It's the best Spielberg creation since Animaniacs.
From the very first time I saw Boom Blox, at E3 last year, I thought it was going to turn out to be a pretty cool game. The positive vibes I heard coming out of GDC a few months ago cemented that feeling. Now that I finally got some hands-on playtime with the first Steven Spielberg-Electronic Arts collaboration, I can say with confidence that what I played of Boom Blox is certifiably awesome.
For the media summit demo, the entire game was available. However, the attendees gravitated toward one multiplayer mode in particular. In it, a series of Jenga-like blocks were stacked in a variety of configurations. The aim of the game was to throw balls at the structures and fell the blocks to score points. Each of the blocks had a point value on them, with bigger blocks usually, but not always, worth more points.
Using the Wii Remote pointer allows you to look around the structures from any angle, including from above and below. Aiming the pointer cursor at the screen and holding down the A Button, when you've found your spot, sets you up to hurl a ball at that spot. The throw is achieved by doing the obvious action with the Wii Remote and then letting go of the A Button at the right time. It's just as if you were throwing a baseball. (Trust me when I say that you should definitely use the wrist strap while playing this game mode, even if you're not a fan of using it.) If you hit the right spot, you'll dislodge some blocks and score some points.
Look at 'em fall
There are real physics behind these actions, however. It's possible to topple large chunks of a tower to score huge points if you can knock out enough blocks under it, but because there is more weight on the blocks below that's not easy to do. I found that I could get leverage by aiming downward at a block that was protruding out of the pile and throwing a ball at toward its end. This created a seesaw effect, vaulting blocks on the other end into the air and scoring me good points on many occasions.
Other players, in the four-player game we were playing, had other strategies. One was able to hit blocks in such a way that they ricocheted into other blocks, causing mini-chain reactions. The alternating shot format of this mode made it so players could take advantage of the setups other players created, as every shot weakens the tower (or towers, depending on the level) further and further. Before too long, someone is going to knock over a lot of blocks and score a lot of points. Some players played to that strategy, looking to weaken the tower in a way that would best play to their advantage when it was next their turn to throw.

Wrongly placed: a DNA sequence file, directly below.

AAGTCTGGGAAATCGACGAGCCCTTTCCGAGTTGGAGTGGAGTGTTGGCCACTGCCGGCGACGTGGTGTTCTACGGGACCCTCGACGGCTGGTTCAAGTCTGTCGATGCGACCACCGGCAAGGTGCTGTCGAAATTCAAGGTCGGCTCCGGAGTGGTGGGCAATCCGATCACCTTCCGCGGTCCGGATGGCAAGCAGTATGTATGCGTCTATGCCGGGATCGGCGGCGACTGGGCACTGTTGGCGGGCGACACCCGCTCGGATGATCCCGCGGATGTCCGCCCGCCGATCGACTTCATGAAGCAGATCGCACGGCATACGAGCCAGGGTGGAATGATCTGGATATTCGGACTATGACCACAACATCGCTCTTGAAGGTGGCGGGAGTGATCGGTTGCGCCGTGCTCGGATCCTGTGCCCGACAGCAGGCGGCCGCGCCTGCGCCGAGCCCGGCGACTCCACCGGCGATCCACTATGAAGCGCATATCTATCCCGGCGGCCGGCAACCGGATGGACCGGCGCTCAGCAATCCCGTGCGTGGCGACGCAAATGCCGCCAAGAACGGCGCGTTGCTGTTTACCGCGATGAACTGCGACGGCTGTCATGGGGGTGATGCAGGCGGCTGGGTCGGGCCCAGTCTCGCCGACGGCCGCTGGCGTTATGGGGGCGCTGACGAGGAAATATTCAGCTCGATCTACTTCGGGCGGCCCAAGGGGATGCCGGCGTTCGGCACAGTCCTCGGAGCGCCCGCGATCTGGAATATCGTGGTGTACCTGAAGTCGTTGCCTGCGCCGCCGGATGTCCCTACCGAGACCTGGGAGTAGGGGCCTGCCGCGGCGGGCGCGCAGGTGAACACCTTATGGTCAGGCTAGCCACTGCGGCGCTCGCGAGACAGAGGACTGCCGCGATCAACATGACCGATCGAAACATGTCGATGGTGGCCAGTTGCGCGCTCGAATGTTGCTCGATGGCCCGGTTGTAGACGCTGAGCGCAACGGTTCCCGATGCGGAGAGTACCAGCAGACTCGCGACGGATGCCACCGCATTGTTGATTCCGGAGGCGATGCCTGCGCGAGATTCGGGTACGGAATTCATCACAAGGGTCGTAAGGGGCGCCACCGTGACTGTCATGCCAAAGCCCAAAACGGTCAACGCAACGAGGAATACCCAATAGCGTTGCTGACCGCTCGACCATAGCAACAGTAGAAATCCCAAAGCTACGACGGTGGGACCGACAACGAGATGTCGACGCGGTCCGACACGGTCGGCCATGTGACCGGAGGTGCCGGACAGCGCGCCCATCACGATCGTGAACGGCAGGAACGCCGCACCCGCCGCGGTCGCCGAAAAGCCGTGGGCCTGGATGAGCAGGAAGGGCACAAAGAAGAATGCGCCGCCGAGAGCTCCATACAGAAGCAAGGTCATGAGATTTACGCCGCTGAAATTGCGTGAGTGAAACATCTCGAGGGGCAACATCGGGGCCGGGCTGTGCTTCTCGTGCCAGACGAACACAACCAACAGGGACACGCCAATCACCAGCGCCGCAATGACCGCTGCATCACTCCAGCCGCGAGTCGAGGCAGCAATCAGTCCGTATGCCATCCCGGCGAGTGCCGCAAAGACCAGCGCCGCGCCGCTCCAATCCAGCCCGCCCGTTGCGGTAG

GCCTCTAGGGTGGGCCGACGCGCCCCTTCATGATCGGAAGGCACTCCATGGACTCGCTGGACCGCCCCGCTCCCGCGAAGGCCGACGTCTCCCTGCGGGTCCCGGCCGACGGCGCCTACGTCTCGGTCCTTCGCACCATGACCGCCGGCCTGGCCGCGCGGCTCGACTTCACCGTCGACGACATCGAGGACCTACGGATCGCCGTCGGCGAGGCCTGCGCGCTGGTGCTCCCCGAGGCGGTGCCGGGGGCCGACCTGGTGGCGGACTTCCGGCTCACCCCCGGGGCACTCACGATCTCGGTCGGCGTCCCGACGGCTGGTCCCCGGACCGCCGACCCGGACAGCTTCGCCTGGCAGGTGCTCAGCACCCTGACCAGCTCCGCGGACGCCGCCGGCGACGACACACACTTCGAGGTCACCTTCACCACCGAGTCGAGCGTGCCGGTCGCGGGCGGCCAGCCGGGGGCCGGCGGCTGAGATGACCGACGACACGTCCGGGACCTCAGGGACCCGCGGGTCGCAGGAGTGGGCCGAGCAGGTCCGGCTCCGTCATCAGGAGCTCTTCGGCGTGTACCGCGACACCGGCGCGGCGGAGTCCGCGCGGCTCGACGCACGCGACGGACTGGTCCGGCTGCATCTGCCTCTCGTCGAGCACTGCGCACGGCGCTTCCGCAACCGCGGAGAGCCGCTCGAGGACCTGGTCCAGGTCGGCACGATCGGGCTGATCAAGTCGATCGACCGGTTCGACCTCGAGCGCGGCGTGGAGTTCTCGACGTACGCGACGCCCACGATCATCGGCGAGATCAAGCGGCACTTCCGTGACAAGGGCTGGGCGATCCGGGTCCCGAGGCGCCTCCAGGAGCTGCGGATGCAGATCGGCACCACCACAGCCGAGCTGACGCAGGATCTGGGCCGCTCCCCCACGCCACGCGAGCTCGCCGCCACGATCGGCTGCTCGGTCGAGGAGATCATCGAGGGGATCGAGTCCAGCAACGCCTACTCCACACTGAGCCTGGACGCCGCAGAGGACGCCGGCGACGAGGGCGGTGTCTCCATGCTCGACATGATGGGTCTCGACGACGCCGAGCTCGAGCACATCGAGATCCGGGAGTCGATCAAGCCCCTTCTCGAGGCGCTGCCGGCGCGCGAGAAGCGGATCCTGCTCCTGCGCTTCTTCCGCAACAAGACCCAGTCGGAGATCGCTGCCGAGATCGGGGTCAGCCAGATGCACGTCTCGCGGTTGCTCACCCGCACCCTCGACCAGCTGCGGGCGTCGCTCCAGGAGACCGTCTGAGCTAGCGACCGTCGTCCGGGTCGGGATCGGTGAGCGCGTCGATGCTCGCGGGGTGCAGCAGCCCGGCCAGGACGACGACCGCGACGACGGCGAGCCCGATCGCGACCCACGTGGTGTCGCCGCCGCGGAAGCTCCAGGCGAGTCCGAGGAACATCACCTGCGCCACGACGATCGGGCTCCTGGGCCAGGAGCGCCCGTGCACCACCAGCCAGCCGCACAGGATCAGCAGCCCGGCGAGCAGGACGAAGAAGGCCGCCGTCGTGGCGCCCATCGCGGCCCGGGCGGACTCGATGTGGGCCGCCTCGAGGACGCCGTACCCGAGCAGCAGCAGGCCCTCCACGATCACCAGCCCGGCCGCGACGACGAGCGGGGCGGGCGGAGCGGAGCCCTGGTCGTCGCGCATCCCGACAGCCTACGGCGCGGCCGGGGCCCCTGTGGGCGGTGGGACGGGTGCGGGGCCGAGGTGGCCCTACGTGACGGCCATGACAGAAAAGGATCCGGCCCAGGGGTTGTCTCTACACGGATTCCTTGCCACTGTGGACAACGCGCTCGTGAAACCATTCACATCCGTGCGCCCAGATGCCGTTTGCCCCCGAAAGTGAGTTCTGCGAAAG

The amount of strategy and depth in just this one mode is ridiculous, yet it's based around the simple concept of throwing things and knocking stuff down. The action is a little boring if you're playing with three or four players in this mode, but only because it takes a while for it to be your turn again. It's awesome fun to play the game and watch others play the game. There's really no other way to put it.
And that's just the tip of the iceberg when it comes to Boom Blox. There are over 400 levels in the game broken up in various single player and multiplayer modes, and they are categorized into a ton of different game modes with all kinds of special blocks. Some blocks are shaped like animals that have special properties, like a chicken block that lays bomb blocks. Ghost blocks disappear when hit. Another level we saw required blocks to be shifted around within a pre-constructed tower to lower a bridge.
To take it a step further, every level in the game can be placed into the custom stage editor to tweak to your liking. Of course, you can build a level from scratch if that's your fancy. During a presentation we saw a few examples of what was possible with the level editor. One stage was as abstract as a Rube Goldberg machine; it ultimately exploded a herd of cows. Another quick demo showed us the behavior of various animal blocks and what could be possible in creating a stage.
Exploding animals, and other destruction.
Boom Blox looks simple and childish on the surface. But based on what I've seen and played, this game has the potential to be amazing fun for all types of gamers.